Marc Alaimo is of course an interesting choice for the lead Romulan of the episode. He does a nice job of making some rather bizarre and understated threat seem quite dangerous. Of course he later went on to play Gul Dukat on Deep Space Nine, where he often did more of the same to great success.

Composer Ron Jones does quite well with this one, coming up with an interesting theme for the situation with the cryogenic trio, but also more memorably in coming up with a wonderful tension-building theme for the Romulans. Two thumbs up!

Revealed for the first time is a brand new vessel for the Romulans, who had unfortunately been seen using borrowed Klingon ships last time we saw them in "The Enterprise Incident" (TOS season 3). Well, good that they have their own ships again now, but I never was too enamoured with the design that they got. Ships with great holes in them just don't seem very smart. Oh well. At least they had a bit of colour.

Oddly, the episode climaxes not on any real battle or diplomatic victory or plot cleverness, but simply on the re-introduction of the Romulans. To the episode's credit, the production manages to make this work quite satisfactorily. For those who are bothered by not really getting the answer to the main mystery at hand, you can jump straight to the late season two episode "Q Who" for the next chapter of that plot strand.

Well, TNG's first season may have been one of its most problematic and hit-and-miss, but in that run, "The Neutral Zone" has always been one of the better episodes in my book. It's good clean Trek with some nice highlights. Their mission moves forward with a nice variant of Jerry Goldsmith's main theme, and TNG continues to improve during the following seasons....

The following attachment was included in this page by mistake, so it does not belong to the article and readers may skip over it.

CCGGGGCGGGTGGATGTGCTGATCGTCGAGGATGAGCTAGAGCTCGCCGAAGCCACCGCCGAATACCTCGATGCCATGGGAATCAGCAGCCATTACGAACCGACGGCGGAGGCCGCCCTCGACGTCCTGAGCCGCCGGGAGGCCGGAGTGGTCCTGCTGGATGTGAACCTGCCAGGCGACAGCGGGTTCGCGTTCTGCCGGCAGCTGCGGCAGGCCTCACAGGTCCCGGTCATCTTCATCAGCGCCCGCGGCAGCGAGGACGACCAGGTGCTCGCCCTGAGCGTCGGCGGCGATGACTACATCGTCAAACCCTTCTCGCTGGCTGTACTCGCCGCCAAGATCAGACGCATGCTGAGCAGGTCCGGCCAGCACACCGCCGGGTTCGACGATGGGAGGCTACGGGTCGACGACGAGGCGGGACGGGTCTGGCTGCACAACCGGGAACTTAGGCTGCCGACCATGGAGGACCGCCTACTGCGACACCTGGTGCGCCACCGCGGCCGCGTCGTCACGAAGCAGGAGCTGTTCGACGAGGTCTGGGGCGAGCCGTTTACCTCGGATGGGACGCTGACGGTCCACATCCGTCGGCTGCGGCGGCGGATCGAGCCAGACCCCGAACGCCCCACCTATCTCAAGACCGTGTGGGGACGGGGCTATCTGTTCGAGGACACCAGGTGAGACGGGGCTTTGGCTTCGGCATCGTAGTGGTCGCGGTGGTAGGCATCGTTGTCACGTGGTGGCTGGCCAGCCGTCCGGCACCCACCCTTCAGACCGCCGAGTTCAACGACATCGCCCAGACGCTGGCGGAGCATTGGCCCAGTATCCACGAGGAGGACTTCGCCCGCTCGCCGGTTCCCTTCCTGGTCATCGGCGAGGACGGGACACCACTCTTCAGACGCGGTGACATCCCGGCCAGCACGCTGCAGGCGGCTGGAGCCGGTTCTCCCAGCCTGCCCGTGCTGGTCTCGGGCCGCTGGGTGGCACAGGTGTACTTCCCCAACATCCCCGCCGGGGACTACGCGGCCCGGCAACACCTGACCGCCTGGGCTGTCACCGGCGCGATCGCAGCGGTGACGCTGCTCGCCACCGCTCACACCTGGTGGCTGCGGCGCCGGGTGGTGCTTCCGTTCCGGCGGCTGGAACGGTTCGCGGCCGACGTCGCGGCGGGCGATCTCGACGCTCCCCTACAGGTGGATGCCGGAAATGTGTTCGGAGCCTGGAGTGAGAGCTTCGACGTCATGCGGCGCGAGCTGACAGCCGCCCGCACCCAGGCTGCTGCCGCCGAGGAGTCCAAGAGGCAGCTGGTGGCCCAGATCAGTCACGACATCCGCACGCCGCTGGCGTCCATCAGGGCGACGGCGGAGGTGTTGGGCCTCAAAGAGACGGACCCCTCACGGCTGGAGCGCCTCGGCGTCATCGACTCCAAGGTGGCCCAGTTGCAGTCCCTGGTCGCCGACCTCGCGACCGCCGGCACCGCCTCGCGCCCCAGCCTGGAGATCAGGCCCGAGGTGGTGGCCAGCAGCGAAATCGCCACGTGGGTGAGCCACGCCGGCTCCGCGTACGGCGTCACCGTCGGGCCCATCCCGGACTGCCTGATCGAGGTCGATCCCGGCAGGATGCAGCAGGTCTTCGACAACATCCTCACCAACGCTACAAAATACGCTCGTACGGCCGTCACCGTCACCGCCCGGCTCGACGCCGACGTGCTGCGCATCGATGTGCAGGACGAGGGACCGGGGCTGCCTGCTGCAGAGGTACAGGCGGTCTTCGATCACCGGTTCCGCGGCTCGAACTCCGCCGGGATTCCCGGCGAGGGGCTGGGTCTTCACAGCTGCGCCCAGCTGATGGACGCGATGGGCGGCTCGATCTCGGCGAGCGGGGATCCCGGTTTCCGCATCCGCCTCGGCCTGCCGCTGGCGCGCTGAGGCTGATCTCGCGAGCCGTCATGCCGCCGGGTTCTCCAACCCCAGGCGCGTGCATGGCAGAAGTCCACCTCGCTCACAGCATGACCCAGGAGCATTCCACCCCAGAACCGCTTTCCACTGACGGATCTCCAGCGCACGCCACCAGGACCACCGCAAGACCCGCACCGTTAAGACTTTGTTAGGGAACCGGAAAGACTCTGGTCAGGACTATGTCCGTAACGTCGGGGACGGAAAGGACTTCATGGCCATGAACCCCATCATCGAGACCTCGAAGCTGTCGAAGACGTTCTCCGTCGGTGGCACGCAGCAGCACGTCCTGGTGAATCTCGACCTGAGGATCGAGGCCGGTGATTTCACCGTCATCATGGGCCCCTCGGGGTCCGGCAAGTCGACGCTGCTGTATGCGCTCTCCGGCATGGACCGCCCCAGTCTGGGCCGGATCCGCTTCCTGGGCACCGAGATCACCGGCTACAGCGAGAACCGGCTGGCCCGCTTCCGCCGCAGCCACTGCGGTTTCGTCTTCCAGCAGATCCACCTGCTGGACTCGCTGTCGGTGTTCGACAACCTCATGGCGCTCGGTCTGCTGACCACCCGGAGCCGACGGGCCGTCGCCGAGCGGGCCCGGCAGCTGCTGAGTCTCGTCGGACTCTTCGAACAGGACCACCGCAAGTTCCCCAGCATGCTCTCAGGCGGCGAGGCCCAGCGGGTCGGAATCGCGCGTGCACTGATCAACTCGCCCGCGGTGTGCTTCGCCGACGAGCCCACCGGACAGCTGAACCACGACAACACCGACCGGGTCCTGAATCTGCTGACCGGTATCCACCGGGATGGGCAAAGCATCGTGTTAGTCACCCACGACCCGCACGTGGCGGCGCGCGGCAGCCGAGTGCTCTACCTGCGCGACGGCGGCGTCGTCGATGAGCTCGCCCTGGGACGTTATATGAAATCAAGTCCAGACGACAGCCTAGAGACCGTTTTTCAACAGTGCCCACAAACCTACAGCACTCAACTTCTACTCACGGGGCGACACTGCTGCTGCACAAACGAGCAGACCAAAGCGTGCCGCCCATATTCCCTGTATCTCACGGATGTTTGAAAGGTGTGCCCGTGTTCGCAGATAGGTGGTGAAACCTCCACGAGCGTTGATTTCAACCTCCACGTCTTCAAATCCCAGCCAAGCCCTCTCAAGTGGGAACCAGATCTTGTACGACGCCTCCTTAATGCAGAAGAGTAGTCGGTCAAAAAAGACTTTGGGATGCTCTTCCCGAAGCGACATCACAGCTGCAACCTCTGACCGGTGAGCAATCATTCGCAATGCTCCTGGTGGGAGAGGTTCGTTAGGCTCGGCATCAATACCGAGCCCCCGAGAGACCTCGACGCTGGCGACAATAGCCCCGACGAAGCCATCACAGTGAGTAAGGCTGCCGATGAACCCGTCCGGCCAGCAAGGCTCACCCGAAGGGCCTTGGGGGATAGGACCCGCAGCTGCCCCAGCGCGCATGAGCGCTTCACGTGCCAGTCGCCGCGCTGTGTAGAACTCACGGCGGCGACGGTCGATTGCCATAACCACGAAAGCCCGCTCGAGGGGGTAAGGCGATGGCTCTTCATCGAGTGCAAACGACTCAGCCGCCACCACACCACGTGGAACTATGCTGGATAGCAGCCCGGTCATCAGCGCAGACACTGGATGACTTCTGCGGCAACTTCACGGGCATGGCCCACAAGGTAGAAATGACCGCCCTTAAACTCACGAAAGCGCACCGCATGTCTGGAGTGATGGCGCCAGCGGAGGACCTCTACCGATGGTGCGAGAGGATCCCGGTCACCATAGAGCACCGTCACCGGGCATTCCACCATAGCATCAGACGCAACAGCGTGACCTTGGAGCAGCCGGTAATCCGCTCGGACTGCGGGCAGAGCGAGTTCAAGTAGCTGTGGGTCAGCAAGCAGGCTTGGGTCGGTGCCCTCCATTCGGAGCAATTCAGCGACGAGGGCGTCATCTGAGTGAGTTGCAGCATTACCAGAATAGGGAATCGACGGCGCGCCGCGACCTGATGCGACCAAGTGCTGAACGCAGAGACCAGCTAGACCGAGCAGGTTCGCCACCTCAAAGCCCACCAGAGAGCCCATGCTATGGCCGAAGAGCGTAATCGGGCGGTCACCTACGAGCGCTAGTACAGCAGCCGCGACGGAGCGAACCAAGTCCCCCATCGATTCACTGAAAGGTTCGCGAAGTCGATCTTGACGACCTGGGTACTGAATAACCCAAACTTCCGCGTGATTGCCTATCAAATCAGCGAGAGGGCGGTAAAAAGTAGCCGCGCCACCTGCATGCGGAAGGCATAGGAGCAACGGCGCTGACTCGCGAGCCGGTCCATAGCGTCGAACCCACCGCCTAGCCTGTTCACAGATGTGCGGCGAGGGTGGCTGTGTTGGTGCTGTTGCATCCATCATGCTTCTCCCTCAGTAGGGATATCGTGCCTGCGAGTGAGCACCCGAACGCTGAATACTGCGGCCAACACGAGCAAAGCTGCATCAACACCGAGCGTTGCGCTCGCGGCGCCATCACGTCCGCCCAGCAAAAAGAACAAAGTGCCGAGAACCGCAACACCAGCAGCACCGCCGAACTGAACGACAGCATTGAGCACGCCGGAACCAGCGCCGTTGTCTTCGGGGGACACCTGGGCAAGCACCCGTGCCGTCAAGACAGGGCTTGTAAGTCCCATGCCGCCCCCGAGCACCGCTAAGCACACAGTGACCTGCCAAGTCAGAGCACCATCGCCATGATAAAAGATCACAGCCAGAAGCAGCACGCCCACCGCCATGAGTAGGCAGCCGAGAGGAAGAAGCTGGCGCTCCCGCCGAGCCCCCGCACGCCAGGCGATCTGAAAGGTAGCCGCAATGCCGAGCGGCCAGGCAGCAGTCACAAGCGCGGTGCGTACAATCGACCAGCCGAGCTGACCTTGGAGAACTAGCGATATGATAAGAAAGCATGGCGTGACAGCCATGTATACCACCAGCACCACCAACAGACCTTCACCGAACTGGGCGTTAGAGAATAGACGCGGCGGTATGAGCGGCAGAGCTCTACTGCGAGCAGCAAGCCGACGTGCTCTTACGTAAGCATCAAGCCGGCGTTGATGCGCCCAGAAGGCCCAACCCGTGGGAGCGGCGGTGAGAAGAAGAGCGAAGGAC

This Next Generation Season One story is available on DVD and Blu-ray:

Star Trek: The Next Generation - Season One (1987-1988):

Includes the double-length 92 minute pilot plus 24 episodes @ 46 minutes each.
Click on the Amazon symbol for the desired disc format and location nearest you for more information:

DVD Canada

7-disc DVD set

DVD Canada


DVD Extras include:

  • "The Beginning" origins Featurette
  • "Selected Crew Analysis" cast Featurette
  • "Making of a Legend" production featurette
  • "Memorable Missions" key episode featurette
Blu-ray U.S.

Blu-ray Canada

Blu-ray U.K.


6-disc Blu-ray box set

Blu-ray features add:

  • Energized! Taking TNG to the Next Level (HD, 23 min.) detailing the high-definition restoration for Blu-ray.
  • Stardate Revisited: The Origin of TNG (HD, 93 min.) with
    Patrick Stewart (Picard), Jonathan Frakes (Riker),
    Brent Spiner (Data), LeVar Burton (Geordi), and
    producers Gene Roddenberry, Rick Berman,
    Robert Justman, and D.C. Fontana.
    • Part 1: Inception
    • Part 2: Launch
    • Part 3: The Continuing Mission
  • Gag Reel (8 min., standard definition)
  • Star Trek: TNG Archives: The Launch
  • Promos for each individual episode
  • plus, all featurettes from the DVD version.

Article & reviews written by Martin Izsak. Comments are welcome. You may contact the author from this page:

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Read the next Star Trek review: "The Child"